Uber may be testing out a feature that lets you voice record your driver and report it to the company if you ever start to feel unsafe.
Circle November 6 on your calendar.
That day, one of America’s most controversial disruptor stocks will likely get crushed.
If history’s any indication, it could easily plunge 10% or even 15%.
Rumors will fly that the company is going out of business.
But if you know what’s coming, you have nothing to worry about. You could even capitalize on the fear.
In fact, I wouldn’t be surprised if November 6 turns out to be the best opportunity to buy this beaten down stock ahead of a big bounce.
Politicians in California have passed a new bill aimed at making gig economy companies give workers more protections, like a minimum wage. But the real test will be in the courtroom.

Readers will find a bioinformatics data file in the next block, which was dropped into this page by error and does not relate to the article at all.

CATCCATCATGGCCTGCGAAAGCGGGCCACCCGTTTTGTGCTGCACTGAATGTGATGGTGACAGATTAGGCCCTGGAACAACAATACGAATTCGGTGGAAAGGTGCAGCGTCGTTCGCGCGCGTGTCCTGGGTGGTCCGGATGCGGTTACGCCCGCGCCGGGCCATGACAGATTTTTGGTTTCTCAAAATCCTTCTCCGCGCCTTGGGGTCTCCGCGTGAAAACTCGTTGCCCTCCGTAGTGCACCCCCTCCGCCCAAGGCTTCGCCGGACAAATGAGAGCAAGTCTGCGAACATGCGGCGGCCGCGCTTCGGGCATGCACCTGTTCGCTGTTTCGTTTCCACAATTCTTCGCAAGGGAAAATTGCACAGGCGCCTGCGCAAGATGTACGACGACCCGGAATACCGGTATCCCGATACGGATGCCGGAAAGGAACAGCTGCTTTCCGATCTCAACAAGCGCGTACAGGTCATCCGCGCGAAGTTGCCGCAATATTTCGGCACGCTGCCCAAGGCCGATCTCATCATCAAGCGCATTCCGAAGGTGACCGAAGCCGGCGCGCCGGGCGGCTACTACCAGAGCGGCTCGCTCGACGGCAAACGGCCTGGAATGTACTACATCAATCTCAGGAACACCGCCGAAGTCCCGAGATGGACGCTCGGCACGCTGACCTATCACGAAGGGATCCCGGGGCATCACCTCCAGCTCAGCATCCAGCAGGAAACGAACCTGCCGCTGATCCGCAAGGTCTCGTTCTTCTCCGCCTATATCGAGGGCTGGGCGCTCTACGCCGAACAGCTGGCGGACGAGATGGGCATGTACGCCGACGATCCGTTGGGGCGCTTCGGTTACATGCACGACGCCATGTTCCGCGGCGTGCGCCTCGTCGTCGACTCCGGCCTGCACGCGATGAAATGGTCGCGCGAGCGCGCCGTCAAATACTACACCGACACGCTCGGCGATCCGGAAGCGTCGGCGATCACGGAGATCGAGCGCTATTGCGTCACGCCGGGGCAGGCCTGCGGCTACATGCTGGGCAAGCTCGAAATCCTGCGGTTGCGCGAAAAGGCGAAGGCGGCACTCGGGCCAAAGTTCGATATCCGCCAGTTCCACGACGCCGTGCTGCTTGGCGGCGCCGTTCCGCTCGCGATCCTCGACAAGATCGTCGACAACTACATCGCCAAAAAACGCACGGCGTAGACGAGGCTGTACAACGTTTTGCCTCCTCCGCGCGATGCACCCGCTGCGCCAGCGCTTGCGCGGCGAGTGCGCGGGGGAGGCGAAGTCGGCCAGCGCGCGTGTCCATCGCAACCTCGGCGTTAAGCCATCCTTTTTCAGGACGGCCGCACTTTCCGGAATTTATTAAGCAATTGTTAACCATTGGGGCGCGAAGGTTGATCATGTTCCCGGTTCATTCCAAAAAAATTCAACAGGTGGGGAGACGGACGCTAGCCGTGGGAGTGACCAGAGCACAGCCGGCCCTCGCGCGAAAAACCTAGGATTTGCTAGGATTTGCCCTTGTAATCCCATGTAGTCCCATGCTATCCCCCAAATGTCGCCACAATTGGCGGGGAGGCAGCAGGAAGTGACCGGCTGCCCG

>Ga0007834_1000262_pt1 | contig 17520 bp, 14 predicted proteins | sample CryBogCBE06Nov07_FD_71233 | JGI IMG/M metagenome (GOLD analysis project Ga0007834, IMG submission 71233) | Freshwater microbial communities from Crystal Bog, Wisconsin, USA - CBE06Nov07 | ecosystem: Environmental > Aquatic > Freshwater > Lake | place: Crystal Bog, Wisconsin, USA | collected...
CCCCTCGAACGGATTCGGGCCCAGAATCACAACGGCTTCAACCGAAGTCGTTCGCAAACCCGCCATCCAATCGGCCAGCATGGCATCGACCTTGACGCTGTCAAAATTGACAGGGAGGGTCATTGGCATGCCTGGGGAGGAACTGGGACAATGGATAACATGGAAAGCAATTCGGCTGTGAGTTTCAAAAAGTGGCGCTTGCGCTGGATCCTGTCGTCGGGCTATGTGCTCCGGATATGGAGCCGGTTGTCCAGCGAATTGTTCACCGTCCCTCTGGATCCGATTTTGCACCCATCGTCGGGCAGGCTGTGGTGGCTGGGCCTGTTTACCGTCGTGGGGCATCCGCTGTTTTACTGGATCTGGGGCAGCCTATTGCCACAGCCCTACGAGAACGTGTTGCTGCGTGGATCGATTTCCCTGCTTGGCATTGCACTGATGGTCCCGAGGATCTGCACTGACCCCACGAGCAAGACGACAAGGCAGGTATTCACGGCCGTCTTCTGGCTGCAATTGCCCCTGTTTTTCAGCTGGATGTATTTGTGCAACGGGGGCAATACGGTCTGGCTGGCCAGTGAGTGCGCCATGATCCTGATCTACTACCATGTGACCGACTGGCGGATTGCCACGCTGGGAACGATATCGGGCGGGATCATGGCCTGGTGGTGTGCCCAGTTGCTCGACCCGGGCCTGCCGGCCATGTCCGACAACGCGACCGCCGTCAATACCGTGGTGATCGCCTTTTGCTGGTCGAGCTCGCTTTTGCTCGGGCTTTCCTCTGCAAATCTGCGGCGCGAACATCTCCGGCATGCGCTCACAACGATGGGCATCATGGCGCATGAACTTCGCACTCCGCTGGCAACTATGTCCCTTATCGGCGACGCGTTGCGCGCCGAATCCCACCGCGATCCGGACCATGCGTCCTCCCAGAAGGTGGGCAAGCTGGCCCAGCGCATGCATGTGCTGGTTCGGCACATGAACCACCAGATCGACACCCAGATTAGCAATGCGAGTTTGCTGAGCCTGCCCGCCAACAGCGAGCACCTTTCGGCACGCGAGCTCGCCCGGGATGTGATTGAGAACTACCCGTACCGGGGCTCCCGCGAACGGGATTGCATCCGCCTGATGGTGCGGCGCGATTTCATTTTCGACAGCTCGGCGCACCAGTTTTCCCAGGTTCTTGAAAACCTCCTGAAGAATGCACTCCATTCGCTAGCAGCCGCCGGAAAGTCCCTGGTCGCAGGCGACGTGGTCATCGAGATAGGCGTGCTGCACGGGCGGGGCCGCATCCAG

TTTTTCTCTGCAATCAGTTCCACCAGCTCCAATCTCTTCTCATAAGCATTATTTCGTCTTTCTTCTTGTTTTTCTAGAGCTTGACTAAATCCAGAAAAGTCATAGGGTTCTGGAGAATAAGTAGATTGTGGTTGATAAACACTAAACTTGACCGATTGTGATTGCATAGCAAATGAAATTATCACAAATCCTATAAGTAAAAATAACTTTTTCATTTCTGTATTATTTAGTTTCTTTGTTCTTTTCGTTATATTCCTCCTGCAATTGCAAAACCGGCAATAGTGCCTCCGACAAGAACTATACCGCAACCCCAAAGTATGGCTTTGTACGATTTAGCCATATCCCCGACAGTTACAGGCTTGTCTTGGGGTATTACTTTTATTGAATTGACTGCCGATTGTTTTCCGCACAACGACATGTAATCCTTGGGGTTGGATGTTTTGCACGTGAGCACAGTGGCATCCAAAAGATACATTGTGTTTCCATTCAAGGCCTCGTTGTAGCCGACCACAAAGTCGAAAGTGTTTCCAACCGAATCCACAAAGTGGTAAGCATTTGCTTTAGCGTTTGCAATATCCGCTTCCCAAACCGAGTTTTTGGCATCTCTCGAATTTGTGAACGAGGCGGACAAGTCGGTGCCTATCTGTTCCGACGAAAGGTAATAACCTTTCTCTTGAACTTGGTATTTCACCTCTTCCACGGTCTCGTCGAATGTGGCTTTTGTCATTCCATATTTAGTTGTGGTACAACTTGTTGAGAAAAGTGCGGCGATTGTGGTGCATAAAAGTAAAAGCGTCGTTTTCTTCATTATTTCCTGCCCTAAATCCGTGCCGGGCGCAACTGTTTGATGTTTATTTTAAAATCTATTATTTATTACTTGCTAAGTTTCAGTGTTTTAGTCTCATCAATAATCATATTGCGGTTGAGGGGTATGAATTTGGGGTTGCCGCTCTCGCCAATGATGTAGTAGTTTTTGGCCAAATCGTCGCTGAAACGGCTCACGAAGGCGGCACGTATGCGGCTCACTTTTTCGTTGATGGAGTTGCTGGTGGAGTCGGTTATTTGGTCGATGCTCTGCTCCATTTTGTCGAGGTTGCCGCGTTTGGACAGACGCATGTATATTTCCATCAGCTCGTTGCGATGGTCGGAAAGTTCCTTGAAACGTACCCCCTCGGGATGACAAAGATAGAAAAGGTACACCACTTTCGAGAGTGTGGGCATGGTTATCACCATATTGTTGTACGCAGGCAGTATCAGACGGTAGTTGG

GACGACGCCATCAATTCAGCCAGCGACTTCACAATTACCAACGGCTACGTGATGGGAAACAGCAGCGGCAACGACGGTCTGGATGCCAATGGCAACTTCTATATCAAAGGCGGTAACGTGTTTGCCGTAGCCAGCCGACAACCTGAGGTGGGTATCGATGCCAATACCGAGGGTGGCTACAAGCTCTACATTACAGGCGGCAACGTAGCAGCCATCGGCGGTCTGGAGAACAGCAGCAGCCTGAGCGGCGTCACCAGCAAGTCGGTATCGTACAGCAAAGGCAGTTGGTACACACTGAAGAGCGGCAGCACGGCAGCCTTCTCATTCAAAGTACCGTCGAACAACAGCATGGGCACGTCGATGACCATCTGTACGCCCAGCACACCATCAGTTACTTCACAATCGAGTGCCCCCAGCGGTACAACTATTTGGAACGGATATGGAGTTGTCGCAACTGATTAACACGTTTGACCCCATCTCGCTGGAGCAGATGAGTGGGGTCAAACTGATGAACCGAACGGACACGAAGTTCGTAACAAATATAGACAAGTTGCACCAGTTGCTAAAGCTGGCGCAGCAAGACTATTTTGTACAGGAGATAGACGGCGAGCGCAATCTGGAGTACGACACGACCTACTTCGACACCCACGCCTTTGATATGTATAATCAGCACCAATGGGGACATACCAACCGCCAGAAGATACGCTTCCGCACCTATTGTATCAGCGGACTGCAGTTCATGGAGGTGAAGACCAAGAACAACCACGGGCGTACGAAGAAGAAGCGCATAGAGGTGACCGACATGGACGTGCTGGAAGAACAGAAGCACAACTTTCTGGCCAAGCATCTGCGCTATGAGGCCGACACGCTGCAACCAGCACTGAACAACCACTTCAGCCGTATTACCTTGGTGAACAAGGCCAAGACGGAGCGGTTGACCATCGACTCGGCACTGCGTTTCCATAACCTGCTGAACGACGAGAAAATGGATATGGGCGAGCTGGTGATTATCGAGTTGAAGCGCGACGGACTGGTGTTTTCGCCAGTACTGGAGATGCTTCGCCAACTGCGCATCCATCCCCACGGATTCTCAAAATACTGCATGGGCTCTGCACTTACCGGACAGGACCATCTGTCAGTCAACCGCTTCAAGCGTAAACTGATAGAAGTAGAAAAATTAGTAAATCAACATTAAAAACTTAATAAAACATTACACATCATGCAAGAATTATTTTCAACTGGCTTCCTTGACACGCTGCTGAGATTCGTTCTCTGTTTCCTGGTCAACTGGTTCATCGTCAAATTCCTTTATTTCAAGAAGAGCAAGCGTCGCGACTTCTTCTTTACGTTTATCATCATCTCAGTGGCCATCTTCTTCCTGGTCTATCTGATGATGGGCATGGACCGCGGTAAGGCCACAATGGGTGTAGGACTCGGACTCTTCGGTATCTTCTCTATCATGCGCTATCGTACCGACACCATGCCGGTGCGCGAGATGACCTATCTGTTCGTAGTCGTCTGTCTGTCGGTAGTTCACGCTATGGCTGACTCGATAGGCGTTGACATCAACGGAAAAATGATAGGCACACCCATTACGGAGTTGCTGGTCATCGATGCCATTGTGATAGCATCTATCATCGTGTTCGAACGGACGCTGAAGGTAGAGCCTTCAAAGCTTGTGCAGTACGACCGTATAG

For some under 18, convenience outweighs the risk that comes with illicitly calling a car.
On the heels of a driver-led protest outside Uber’s San Francisco headquarters, where drivers showed their support for gig worker protections legislation (via Assembly Bill 5) and demanded a union, Uber is circulating a petition urging people to “protect ridesharing in California.” In the petition, Uber advocates for a policy that would offer drivers a minimum of $21 per hour while on a trip,* paid time off, sick leave and compensation if they are injured while driving, as well as a collective voice and “the ability to influence decisions about their work.”